The photo album
Demonstrations & Initiations
Many clubs gathered on the 3000 sqm the Budô area to teach you the ancient codes of various martial arts and immerse you into Japanese sport traditions. Certified instructors from 8 organisations dispensed you 7 hours of daily demonstrations and initiations, which gave you enough time to fully discover 16 disciplines throughout the festival.
Le Temple du Ninja taught you ninja’s techniques with ninjutsu, Shôrinji Kempô Club Neuilly members made you major in self-defense, USV Aïkido went back on aikidô poetic origins, and the French League of Kyudo introduced you to the way of the bow by letting you shoot arrows on a 28-meter long distance.
Some clubs even offered you to try out several arts at once. CNKDR initiated you to kendô (Japanese fencing), iaidô (an art focused on drawing and cutting smoothly with your sword), jôdô (a fighting style using a staff), chanbara (free fencing with different weapons), or naginata (an art requiring a pole weapon), and Judo club Pontault-Combault taught you jûdô, jujitsu, taiso (judoka’s warm-up), and how to handle kata.
You also had the opportunity to train with two great masters of martial arts: Master Mitsuru WATANABE and various clubs presented you the many facets of nihon budô, a fighting technique which found its roots in different Japanese martial arts, and Master FLOQUET shared his knowledge of aikibudô, a modern art accessible to all, and kobudô, the art of Japanese sword.
Martial arts: spectacular arts
However, martial arts weren’t restricted to the Budô area. Thanks to their great aesthetic, these disciplines are often staged to create gripping shows. Several artist companies came from Japan to carry you to the Age of Warring States through demonstrations inspired by samurai fights.
If you passed by the Sakura stage, then you might have attended Aki Hiroshima Busho-Tai’s performance, which told the story of famous samurai Motonari MOURI and his companions during a show full of swordplay and rock music, or Katanaya Ichi’s frantic katana battles. Samurai-Kamui celebrated the 160th anniversary of diplomatic relations between France and Japan with saber shows on the Sakura, WABI SABI, and even the huge Ichigo stages.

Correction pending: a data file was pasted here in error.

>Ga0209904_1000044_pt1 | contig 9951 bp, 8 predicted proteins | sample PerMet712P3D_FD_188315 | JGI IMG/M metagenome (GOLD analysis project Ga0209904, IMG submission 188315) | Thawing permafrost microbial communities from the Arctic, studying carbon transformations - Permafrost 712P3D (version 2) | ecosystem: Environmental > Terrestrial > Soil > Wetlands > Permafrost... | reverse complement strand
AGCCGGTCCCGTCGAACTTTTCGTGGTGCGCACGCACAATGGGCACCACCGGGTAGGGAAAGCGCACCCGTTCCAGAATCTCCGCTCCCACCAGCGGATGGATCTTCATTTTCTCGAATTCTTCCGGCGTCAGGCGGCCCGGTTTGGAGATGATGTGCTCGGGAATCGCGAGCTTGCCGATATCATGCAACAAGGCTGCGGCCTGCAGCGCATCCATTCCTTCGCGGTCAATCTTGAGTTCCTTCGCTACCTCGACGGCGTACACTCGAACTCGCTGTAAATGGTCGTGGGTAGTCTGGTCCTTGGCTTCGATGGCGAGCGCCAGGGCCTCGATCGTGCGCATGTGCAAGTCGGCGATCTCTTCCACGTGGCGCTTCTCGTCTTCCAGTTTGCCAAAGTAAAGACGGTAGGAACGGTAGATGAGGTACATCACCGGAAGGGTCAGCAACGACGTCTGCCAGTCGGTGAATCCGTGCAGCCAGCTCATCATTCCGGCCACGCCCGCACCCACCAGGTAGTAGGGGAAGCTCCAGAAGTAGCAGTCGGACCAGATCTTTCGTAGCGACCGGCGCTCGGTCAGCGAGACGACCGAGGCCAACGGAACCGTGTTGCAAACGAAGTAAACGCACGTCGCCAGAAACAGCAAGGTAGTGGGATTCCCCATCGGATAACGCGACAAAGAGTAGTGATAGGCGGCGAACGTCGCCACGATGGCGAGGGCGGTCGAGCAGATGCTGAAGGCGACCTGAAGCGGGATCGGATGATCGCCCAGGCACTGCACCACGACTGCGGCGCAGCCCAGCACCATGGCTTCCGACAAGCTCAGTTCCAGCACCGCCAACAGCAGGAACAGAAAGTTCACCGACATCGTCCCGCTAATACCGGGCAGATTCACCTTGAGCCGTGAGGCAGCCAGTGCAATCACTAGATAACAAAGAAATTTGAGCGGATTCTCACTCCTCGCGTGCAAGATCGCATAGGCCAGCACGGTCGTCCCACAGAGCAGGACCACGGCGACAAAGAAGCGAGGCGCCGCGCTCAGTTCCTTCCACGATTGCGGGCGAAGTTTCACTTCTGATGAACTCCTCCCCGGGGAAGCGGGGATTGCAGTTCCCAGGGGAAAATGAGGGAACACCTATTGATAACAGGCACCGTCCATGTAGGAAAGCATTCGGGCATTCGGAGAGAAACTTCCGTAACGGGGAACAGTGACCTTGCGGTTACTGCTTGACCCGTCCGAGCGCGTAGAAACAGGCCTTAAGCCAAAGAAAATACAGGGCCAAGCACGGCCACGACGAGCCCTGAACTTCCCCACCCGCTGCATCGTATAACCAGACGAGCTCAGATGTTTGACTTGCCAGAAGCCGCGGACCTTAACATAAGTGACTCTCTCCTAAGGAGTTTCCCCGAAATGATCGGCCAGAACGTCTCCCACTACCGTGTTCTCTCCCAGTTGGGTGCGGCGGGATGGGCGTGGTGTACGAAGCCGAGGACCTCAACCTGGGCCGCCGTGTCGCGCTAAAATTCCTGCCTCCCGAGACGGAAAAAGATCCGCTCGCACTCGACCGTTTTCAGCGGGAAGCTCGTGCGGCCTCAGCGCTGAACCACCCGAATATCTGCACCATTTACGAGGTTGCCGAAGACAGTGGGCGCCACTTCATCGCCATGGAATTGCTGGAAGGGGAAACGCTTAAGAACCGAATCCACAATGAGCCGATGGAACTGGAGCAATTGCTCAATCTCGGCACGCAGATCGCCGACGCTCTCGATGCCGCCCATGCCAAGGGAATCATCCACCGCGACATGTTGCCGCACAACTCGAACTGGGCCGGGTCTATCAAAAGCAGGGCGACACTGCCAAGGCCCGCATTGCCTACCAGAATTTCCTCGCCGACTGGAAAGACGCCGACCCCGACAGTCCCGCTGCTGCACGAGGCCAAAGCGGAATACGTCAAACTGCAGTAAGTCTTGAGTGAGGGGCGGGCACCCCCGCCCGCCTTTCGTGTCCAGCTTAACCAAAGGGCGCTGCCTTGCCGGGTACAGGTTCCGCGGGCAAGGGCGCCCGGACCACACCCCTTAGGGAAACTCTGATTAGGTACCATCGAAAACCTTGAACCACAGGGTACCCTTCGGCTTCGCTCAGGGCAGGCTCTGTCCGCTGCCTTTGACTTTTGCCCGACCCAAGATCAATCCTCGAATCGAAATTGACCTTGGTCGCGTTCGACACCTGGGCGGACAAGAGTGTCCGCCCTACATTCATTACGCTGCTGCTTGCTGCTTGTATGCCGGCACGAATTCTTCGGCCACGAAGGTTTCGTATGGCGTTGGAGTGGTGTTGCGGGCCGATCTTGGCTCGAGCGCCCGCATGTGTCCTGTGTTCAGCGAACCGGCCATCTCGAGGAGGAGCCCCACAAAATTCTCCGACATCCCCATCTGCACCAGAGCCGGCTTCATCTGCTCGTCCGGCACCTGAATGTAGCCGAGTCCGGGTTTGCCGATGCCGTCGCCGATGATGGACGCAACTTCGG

In addition to martial arts, you could complete your discovery of Japanese sports with more modern disciplines such as puroresu, also known as Japanese wrestling.
Located in hall 6, a large ring welcomed seven professionals: famous mask designer Mister Cacaco (who also talked to you about his creations Cosplay Masterclasses), El Hornet, Kikutaro, Senza Volto, but also French wrestlers Ace Angel, Pierre "Booster" FONTAINE, and Tristan ARCHER. These guests would all meet you at signings after their matches!
Some of you even dared to join one of the three daily initiation sessions organized by ICWA, and got to experience the true sensations of puroresu battles.
The female players of the Tomcat’s club from Tremblay-en-France shared their passion for Japanese baseball (yakyû), by teaching you how to play within an inflatable structure.
Finally, the Grain Theory team specially came from the United States to make you discover kendama, a traditional wooden cup and ball game from Japan that has evolved into a full freestyle sport around the world. And in order to animate their booth, they had also prepared contests and other games for everybody.